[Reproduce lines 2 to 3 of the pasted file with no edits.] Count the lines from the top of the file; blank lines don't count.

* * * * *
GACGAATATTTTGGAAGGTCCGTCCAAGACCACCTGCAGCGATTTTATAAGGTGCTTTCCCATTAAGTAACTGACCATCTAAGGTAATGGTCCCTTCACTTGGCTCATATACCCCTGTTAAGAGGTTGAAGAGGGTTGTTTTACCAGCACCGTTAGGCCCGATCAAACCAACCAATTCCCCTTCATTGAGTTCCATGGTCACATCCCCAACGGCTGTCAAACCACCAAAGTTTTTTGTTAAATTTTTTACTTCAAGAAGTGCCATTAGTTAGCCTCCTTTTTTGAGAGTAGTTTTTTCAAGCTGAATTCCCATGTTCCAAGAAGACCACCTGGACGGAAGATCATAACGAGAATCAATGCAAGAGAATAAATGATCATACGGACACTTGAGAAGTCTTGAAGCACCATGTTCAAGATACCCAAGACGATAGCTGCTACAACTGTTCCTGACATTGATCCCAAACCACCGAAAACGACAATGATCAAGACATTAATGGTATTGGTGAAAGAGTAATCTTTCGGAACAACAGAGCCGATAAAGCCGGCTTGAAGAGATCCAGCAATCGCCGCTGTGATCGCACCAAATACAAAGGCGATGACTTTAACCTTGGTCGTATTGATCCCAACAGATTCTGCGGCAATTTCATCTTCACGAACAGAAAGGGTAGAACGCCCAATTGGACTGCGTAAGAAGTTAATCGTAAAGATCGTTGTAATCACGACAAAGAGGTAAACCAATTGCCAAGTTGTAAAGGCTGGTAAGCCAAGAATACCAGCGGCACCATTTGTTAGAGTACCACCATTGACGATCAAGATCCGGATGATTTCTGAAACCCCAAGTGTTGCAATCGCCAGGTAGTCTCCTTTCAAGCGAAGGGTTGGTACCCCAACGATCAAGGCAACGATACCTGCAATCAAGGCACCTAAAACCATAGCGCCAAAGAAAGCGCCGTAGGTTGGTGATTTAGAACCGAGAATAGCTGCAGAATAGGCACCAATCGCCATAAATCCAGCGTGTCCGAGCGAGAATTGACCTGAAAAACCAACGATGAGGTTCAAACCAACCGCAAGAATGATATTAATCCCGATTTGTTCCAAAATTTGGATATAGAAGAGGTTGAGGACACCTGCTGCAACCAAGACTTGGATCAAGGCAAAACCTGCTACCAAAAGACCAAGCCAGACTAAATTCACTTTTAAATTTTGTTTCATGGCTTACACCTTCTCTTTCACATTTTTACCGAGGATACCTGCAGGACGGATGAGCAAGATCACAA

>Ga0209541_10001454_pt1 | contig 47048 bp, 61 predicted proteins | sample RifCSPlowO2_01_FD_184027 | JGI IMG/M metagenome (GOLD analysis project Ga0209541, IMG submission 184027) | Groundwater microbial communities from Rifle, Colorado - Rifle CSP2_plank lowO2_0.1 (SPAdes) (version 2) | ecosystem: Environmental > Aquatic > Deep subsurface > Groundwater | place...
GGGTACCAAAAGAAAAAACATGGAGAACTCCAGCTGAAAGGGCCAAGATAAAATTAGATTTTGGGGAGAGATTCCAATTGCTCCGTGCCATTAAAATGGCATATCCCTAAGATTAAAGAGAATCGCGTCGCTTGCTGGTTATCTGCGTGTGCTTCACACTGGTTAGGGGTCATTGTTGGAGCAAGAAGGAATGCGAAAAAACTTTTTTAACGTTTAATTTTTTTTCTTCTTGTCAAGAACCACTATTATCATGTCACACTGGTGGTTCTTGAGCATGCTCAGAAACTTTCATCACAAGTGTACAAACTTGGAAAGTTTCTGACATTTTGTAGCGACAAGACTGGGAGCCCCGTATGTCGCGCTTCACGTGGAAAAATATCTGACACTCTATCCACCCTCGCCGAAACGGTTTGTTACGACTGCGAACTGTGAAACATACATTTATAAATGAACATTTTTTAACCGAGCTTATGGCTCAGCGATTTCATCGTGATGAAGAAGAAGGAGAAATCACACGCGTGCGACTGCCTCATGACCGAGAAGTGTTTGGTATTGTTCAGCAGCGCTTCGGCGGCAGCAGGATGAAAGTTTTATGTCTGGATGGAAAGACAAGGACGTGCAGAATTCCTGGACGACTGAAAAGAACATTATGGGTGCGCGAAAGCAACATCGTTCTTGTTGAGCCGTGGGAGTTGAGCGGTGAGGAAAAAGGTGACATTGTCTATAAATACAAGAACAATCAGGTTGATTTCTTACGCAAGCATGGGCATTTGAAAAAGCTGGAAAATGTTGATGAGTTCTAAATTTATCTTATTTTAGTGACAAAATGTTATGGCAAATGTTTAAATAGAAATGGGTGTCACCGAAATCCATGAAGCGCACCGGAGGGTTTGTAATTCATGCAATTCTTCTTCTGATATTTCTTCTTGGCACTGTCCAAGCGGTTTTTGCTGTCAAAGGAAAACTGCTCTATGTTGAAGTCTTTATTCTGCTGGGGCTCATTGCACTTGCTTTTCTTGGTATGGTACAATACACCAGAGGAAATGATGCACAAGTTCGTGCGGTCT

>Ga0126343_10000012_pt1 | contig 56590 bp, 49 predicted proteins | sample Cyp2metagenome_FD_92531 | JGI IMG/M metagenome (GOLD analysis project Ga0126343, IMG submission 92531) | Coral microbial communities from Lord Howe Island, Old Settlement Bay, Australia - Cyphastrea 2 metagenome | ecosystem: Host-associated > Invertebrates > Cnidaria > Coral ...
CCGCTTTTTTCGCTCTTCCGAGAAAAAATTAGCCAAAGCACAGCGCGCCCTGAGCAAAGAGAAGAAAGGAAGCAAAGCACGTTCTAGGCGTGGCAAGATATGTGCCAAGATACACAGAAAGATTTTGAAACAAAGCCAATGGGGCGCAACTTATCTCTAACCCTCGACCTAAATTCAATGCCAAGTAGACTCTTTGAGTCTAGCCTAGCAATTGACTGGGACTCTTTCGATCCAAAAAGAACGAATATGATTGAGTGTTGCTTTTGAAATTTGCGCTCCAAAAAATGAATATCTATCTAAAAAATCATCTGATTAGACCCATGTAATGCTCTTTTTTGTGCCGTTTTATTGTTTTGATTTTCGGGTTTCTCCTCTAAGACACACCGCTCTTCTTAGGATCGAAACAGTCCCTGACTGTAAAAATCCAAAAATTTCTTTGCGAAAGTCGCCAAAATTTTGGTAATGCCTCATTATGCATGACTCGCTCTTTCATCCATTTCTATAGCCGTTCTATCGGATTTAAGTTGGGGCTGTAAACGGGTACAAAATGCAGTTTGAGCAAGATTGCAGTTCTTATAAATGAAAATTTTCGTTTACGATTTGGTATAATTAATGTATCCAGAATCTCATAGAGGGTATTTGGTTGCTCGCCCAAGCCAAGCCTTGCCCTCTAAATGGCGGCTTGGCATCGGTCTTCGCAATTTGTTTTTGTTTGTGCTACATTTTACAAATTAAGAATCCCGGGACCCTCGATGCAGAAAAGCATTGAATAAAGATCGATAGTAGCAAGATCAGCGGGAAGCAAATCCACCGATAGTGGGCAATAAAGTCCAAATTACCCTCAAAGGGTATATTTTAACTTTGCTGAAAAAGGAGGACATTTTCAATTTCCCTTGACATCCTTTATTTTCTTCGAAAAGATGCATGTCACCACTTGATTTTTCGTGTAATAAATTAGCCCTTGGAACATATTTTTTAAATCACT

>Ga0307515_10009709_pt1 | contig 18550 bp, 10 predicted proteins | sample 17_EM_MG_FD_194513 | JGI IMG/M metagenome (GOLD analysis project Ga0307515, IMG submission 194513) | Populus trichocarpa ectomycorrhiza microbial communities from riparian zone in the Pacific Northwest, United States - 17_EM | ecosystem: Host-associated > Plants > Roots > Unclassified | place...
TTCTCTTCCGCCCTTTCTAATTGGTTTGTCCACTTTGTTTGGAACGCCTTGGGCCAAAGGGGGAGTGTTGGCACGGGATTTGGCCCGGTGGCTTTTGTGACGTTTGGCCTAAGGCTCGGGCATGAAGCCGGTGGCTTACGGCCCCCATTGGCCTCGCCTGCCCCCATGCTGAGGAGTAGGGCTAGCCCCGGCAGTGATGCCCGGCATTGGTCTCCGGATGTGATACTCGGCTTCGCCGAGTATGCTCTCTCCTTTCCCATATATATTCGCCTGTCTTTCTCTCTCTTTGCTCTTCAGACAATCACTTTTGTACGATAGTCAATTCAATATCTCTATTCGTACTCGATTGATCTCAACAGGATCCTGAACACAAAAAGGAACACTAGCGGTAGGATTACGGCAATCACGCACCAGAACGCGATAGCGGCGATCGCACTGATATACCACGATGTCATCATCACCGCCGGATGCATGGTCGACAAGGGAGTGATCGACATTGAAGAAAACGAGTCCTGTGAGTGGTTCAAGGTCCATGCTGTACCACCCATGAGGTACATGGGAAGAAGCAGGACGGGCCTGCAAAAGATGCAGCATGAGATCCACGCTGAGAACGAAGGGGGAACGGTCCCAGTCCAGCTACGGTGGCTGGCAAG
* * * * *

>Ga0209541_10001454_pt1 | contig 47048 bp, 61 predicted proteins | sample RifCSPlowO2_01_FD_184027 | JGI IMG/M metagenome (GOLD analysis project Ga0209541, IMG submission 184027) | Groundwater microbial communities from Rifle, Colorado - Rifle CSP2_plank lowO2_0.1 (SPAdes) (version 2) | ecosystem: Environmental > Aquatic > Deep subsurface > Groundwater | place...
GGGTACCAAAAGAAAAAACATGGAGAACTCCAGCTGAAAGGGCCAAGATAAAATTAGATTTTGGGGAGAGATTCCAATTGCTCCGTGCCATTAAAATGGCATATCCCTAAGATTAAAGAGAATCGCGTCGCTTGCTGGTTATCTGCGTGTGCTTCACACTGGTTAGGGGTCATTGTTGGAGCAAGAAGGAATGCGAAAAAACTTTTTTAACGTTTAATTTTTTTTCTTCTTGTCAAGAACCACTATTATCATGTCACACTGGTGGTTCTTGAGCATGCTCAGAAACTTTCATCACAAGTGTACAAACTTGGAAAGTTTCTGACATTTTGTAGCGACAAGACTGGGAGCCCCGTATGTCGCGCTTCACGTGGAAAAATATCTGACACTCTATCCACCCTCGCCGAAACGGTTTGTTACGACTGCGAACTGTGAAACATACATTTATAAATGAACATTTTTTAACCGAGCTTATGGCTCAGCGATTTCATCGTGATGAAGAAGAAGGAGAAATCACACGCGTGCGACTGCCTCATGACCGAGAAGTGTTTGGTATTGTTCAGCAGCGCTTCGGCGGCAGCAGGATGAAAGTTTTATGTCTGGATGGAAAGACAAGGACGTGCAGAATTCCTGGACGACTGAAAAGAACATTATGGGTGCGCGAAAGCAACATCGTTCTTGTTGAGCCGTGGGAGTTGAGCGGTGAGGAAAAAGGTGACATTGTCTATAAATACAAGAACAATCAGGTTGATTTCTTACGCAAGCATGGGCATTTGAAAAAGCTGGAAAATGTTGATGAGTTCTAAATTTATCTTATTTTAGTGACAAAATGTTATGGCAAATGTTTAAATAGAAATGGGTGTCACCGAAATCCATGAAGCGCACCGGAGGGTTTGTAATTCATGCAATTCTTCTTCTGATATTTCTTCTTGGCACTGTCCAAGCGGTTTTTGCTGTCAAAGGAAAACTGCTCTATGTTGAAGTCTTTATTCTGCTGGGGCTCATTGCACTTGCTTTTCTTGGTATGGTACAATACACCAGAGGAAATGATGCACAAGTTCGTGCGGTCT